Between guide trips and tournaments, I still make the effort to go back to my roots and stand on the banks of my favorite pond. Whether you’re a bank angler by choice or by circumstance, it’s important to understand you don’t need a boat to catch big bass. I believe there are 5 things you can do to have more bank fishing success.
- Dark clothing is important
- Keep your distance when you first arrive
- Start with finesse techniques
- Keep casting angles in mind
- Watch for environmental cues
1. Wear dark clothing
Now this may not me the most comfortable choice of apparel in the summer months, but it pays big dividends, especially when targeting shallow bass. I’m not suggesting you dress in a black jumpsuit, but even a dark t-shirt can really help your cause.
In my opinion, bass have much better eyesight than we give them credit for. Bass look upward for 2 primary reasons—for protection and for food. Whether they’re protecting newly hatched fry or looking to avoid predators, they can be fairly paranoid animals. I’ve also noticed that bass frequently look upward for feeding opportunities as I’ve witnessed many pond bass swim toward my bait before it even hits the water.
Stealth is the name of the game for bank anglers and a bright-colored shirt is going to give your position away in a hurry. Just like when I’m bed fishing on a big fishery, I like to wear a dark green or dark blue shirt to help my silhouette blend in with surrounding trees or clear skies.
2. Keep your distance from the water
More often than not, I catch my biggest pond bass within the first 5 casts of the day. Am I that good of an angler? Absolutely not. I do, however, make a concerted effort to stay as far away from the water as I can—especially when I first arrive.
There isn’t a worse feeling than approaching the water of your favorite farm pond, only to see the huge swirl of a spooked bass. It used to happen to me all the time, so I just started fishing from further away. There are always going to be some big, shallow pond bass regardless of the time of year, so make your first few casts count and catch them off-guard. When you’re convinced you’ve covered the area thoroughly, you can then start moving closer to the water to achieve the more desirable casting angles.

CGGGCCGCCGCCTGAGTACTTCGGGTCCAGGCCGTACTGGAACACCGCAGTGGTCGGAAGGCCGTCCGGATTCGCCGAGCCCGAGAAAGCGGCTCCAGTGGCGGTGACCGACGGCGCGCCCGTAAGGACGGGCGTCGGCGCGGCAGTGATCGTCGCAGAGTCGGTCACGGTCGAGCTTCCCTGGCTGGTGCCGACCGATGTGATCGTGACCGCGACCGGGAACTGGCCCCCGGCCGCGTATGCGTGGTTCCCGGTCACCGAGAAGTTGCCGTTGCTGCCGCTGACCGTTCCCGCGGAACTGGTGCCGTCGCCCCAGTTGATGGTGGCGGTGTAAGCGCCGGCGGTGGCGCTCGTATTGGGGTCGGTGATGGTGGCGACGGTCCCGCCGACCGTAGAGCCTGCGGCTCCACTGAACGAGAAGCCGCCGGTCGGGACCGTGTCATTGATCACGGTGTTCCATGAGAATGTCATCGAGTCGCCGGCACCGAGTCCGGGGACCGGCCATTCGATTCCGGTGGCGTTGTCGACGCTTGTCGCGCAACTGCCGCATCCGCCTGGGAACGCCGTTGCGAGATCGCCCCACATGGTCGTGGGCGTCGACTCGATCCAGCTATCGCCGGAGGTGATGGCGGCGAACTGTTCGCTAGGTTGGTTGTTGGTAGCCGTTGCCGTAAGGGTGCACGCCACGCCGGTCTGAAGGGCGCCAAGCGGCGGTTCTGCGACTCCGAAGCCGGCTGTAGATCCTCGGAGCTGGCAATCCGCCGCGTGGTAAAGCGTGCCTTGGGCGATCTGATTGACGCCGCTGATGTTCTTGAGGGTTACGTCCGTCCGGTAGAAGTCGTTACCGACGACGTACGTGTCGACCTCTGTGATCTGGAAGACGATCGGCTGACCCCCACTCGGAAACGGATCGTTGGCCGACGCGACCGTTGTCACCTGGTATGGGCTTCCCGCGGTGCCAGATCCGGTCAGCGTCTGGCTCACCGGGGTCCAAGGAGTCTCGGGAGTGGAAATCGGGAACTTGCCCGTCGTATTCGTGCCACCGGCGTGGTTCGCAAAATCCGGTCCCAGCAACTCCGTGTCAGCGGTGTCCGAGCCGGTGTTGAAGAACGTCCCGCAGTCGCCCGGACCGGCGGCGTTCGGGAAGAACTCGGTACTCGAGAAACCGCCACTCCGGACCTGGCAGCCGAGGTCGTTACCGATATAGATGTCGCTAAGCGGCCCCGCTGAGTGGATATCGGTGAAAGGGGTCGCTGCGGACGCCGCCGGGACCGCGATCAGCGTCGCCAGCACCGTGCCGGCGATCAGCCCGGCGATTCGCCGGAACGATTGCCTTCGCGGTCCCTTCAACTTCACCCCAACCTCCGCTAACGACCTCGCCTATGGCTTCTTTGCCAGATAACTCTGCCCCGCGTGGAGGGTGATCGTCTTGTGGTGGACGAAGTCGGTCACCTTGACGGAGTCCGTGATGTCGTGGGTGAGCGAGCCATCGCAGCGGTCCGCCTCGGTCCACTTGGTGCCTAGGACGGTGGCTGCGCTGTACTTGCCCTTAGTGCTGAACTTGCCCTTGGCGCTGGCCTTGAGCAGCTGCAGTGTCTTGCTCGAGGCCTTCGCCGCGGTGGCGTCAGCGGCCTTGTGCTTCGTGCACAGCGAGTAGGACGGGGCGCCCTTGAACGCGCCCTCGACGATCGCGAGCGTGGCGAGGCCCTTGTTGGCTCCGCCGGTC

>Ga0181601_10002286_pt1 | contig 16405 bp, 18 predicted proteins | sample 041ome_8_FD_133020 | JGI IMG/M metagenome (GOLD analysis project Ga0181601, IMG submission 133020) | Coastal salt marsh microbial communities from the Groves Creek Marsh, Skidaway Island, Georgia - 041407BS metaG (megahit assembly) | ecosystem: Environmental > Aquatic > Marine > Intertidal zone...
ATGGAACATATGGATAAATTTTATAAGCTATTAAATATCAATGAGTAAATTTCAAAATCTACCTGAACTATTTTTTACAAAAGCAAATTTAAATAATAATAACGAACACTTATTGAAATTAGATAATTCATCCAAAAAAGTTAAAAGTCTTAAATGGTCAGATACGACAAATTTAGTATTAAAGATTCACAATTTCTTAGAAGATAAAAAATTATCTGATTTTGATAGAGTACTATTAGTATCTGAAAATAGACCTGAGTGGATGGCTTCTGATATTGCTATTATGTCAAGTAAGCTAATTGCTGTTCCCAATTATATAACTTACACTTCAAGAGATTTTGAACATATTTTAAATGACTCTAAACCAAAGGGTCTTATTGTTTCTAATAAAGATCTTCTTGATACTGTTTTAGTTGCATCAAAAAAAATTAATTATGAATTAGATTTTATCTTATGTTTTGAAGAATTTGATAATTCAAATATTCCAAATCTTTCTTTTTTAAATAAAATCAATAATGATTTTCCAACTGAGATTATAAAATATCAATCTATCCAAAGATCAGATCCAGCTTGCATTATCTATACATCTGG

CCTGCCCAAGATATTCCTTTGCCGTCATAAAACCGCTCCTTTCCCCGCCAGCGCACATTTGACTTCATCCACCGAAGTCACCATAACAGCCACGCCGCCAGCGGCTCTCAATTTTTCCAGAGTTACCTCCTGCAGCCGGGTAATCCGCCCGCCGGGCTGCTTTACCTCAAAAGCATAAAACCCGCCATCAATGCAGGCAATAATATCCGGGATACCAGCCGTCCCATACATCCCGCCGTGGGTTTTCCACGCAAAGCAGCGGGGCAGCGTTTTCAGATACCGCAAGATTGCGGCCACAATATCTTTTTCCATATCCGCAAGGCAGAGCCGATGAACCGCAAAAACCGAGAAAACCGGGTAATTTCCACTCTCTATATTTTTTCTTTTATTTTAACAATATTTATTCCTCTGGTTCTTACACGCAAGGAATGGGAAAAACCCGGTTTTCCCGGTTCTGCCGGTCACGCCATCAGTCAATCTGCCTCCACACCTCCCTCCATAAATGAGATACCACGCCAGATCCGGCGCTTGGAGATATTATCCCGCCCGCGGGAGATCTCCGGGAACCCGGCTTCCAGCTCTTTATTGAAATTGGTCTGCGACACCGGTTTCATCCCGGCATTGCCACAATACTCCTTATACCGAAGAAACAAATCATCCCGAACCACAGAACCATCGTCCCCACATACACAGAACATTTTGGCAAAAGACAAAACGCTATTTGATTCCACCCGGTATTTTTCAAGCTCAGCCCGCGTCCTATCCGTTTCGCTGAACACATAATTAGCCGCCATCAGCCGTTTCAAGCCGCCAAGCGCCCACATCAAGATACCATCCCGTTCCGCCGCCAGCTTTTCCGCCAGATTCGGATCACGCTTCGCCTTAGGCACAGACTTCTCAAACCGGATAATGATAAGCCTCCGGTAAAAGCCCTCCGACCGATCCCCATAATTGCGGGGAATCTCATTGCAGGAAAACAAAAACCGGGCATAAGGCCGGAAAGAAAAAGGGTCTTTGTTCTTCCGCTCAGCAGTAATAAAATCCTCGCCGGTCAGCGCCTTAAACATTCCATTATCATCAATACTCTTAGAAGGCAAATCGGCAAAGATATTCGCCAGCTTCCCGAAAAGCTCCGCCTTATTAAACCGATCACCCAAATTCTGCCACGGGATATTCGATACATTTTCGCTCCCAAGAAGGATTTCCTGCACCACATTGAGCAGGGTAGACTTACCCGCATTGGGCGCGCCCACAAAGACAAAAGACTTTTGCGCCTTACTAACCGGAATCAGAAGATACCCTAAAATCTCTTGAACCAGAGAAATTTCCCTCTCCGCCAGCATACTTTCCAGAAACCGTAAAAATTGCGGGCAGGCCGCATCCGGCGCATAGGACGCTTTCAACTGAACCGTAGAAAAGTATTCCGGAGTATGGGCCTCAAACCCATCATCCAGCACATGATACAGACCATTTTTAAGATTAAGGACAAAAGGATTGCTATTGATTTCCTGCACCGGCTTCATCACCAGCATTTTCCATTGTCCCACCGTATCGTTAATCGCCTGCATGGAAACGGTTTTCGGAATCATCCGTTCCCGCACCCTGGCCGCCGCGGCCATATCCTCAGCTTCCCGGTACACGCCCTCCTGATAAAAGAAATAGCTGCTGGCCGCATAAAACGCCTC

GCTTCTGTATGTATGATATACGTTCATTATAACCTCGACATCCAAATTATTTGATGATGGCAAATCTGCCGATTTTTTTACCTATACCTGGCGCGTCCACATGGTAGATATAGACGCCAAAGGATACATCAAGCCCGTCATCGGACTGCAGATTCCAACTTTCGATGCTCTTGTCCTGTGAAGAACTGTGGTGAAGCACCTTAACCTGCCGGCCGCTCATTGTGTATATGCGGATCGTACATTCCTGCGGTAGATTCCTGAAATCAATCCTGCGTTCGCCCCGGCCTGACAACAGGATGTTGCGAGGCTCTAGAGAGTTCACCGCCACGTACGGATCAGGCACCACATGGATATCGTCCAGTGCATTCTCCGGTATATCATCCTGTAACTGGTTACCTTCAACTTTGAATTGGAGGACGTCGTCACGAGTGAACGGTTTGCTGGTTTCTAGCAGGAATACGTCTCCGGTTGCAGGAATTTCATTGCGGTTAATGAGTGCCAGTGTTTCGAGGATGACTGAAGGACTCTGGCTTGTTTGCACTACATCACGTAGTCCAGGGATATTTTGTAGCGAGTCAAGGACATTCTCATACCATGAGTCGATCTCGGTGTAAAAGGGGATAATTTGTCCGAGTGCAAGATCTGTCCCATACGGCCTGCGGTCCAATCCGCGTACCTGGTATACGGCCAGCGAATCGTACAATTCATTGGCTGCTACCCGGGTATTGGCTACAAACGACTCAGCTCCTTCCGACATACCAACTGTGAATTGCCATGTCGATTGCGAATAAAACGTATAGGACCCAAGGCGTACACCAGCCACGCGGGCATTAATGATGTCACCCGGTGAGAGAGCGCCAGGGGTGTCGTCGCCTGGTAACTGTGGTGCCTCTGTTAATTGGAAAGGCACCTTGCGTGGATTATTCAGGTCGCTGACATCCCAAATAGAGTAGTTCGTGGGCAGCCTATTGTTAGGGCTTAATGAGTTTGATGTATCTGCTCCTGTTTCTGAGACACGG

3. Start with the quiet, finesse techniques
We always hear the professional anglers talk about “picking off” the most aggressive bass with reaction baits before using more subtle presentations to catch the more lethargic fish. I’m well aware what I’m suggesting is the polar opposite, but hear me out.
Pond bass are much different than big lake bass because in most cases they’re much less pressured. These pond bass aren’t used to having loud, shiny and intrusive baits whiz past their faces and in many cases they’ll get spooked by these louder presentations. For this reason I like to use a weightless presentation, such as a wacky rigged Yamamoto Senko, for my first couple of casts. It enters the water quietly, has a very natural, non-threatening profile and won’t spook those wary, giant bass.
4. Keep your bait in the strike zone for as long as possible
Understanding the proper casting angles is very important when fishing out of a boat on large fisheries, but it’s even more critical when fishing from shore. As I mentioned earlier, there always seems to be a good population of shallow bass on small ponds, so I like to start by targeting shallow water.
In order to do this, I cast parallel to the bank most of the time—even if it means leaning over the water and making an awkward, ugly looking cast. Make a long cast and slowly work your bait within inches of the shore and you’ll be shocked by how shallow big bass will be positioned. After a few identical casts, I’ll begin making quartering casts in the shallow areas, dividing the area into small “grids”. If there’s a shallow bass to be caught, there’s a high probability you’ll catch it with this technique.
5. If there’s a lack of cover, watch for environmental cues
We all dream about fishing small ponds laden with sexy blowdowns, stump flats and thick grass, but unfortunately for us, they’re hard to find. When you find yourself fishing small waters with limited cover, don’t be discouraged—environmental cues can be a dead giveaway to solid bass fishing.
I look for 2 specific environmental cues when bank fishing—wind and shade. Heavy winds blow plankton, baitfish, small panfish and most importantly bass to very predictable places on small ponds. For this reason, it’s always a good idea to focus your efforts on windblown banks. Although it can be irritating for casting purposes, especially when you’re surrounded by trees, it can produce some really big bass. Combine a windblown bank with the proper casting angles and you’re giving yourself an excellent chance of catching a giant bass.
Shade is also very important. In the absence of cover, look for any available shade spots as bass will position on the edge of shade lines just as they would a stump or fallen tree. Shady areas provide bass with both cooler water temperatures and a sense of security.
Pond fishing is one of the best ways to become a better bass angler. If you’re looking for an inexpensive way to catch trophy bass, don’t be ashamed to head to a local pond this summer. Not only will you have a blast, but you’ll have the chance to hone your bass fishing skillset.